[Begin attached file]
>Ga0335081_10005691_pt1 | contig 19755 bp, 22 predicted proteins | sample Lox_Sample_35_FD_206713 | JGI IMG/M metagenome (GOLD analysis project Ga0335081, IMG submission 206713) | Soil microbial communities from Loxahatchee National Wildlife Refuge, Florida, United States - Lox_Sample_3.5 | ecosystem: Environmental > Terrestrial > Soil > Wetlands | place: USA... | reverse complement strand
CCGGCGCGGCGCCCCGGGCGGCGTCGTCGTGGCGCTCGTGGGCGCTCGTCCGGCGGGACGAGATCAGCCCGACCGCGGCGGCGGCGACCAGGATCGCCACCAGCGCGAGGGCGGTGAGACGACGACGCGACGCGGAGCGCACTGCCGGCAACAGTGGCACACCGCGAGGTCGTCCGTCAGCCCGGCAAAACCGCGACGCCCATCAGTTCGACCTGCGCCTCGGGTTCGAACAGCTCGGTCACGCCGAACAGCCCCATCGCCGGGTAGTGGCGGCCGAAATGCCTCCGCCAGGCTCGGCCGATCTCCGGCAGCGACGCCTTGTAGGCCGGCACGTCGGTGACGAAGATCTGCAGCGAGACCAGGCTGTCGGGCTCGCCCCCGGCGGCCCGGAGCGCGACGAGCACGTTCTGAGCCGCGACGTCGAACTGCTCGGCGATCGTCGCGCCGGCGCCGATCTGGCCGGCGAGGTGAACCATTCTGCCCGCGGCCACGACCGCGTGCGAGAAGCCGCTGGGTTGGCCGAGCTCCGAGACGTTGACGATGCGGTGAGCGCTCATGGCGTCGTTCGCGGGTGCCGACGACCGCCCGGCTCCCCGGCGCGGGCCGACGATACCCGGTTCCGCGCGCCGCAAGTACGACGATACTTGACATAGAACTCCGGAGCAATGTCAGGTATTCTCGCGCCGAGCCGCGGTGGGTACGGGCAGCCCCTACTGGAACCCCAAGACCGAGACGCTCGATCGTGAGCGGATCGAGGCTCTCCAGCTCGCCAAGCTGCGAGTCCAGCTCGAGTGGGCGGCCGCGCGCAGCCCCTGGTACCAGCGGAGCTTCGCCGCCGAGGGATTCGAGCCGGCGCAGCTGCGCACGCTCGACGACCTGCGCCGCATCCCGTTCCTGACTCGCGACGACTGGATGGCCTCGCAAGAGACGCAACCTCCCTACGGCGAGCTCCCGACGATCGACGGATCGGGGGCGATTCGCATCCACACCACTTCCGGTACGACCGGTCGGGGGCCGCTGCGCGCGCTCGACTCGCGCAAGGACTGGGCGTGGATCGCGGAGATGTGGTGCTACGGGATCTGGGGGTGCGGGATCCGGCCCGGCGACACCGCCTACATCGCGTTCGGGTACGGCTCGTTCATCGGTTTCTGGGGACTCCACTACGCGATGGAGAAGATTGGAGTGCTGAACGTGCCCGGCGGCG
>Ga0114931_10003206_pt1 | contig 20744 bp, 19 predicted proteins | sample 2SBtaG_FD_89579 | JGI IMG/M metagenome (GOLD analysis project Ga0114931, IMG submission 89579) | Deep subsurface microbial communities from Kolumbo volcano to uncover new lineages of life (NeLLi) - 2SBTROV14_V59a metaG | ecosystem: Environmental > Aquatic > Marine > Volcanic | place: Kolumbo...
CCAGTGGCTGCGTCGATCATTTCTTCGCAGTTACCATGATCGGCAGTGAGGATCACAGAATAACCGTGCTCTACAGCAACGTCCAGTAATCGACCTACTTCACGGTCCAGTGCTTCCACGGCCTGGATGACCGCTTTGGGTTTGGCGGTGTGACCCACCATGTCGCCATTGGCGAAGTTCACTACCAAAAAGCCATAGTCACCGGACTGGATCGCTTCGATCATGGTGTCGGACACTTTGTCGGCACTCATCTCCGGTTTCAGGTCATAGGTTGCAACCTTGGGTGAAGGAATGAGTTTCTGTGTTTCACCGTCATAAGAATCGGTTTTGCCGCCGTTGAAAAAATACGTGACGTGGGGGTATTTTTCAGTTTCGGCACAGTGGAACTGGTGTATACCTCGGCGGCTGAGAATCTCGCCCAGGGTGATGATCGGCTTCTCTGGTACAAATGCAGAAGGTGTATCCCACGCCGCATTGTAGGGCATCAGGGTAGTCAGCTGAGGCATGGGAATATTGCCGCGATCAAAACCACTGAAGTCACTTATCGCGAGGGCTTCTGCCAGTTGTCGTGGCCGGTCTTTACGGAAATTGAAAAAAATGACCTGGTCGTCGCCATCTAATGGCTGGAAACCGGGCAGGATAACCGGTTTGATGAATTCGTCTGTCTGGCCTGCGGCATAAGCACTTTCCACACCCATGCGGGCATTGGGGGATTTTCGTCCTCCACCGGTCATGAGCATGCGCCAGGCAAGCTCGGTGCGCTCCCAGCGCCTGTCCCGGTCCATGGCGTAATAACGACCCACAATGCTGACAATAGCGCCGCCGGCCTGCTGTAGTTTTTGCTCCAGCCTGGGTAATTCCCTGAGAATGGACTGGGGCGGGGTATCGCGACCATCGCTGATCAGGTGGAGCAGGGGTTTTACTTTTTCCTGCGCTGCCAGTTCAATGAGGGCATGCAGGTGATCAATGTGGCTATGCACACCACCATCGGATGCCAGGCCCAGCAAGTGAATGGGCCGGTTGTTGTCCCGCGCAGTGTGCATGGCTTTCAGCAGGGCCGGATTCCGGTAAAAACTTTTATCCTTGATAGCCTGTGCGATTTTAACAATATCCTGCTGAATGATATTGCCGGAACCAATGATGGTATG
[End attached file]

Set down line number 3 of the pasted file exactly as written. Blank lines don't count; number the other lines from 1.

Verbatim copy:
>Ga0114931_10003206_pt1 | contig 20744 bp, 19 predicted proteins | sample 2SBtaG_FD_89579 | JGI IMG/M metagenome (GOLD analysis project Ga0114931, IMG submission 89579) | Deep subsurface microbial communities from Kolumbo volcano to uncover new lineages of life (NeLLi) - 2SBTROV14_V59a metaG | ecosystem: Environmental > Aquatic > Marine > Volcanic | place: Kolumbo...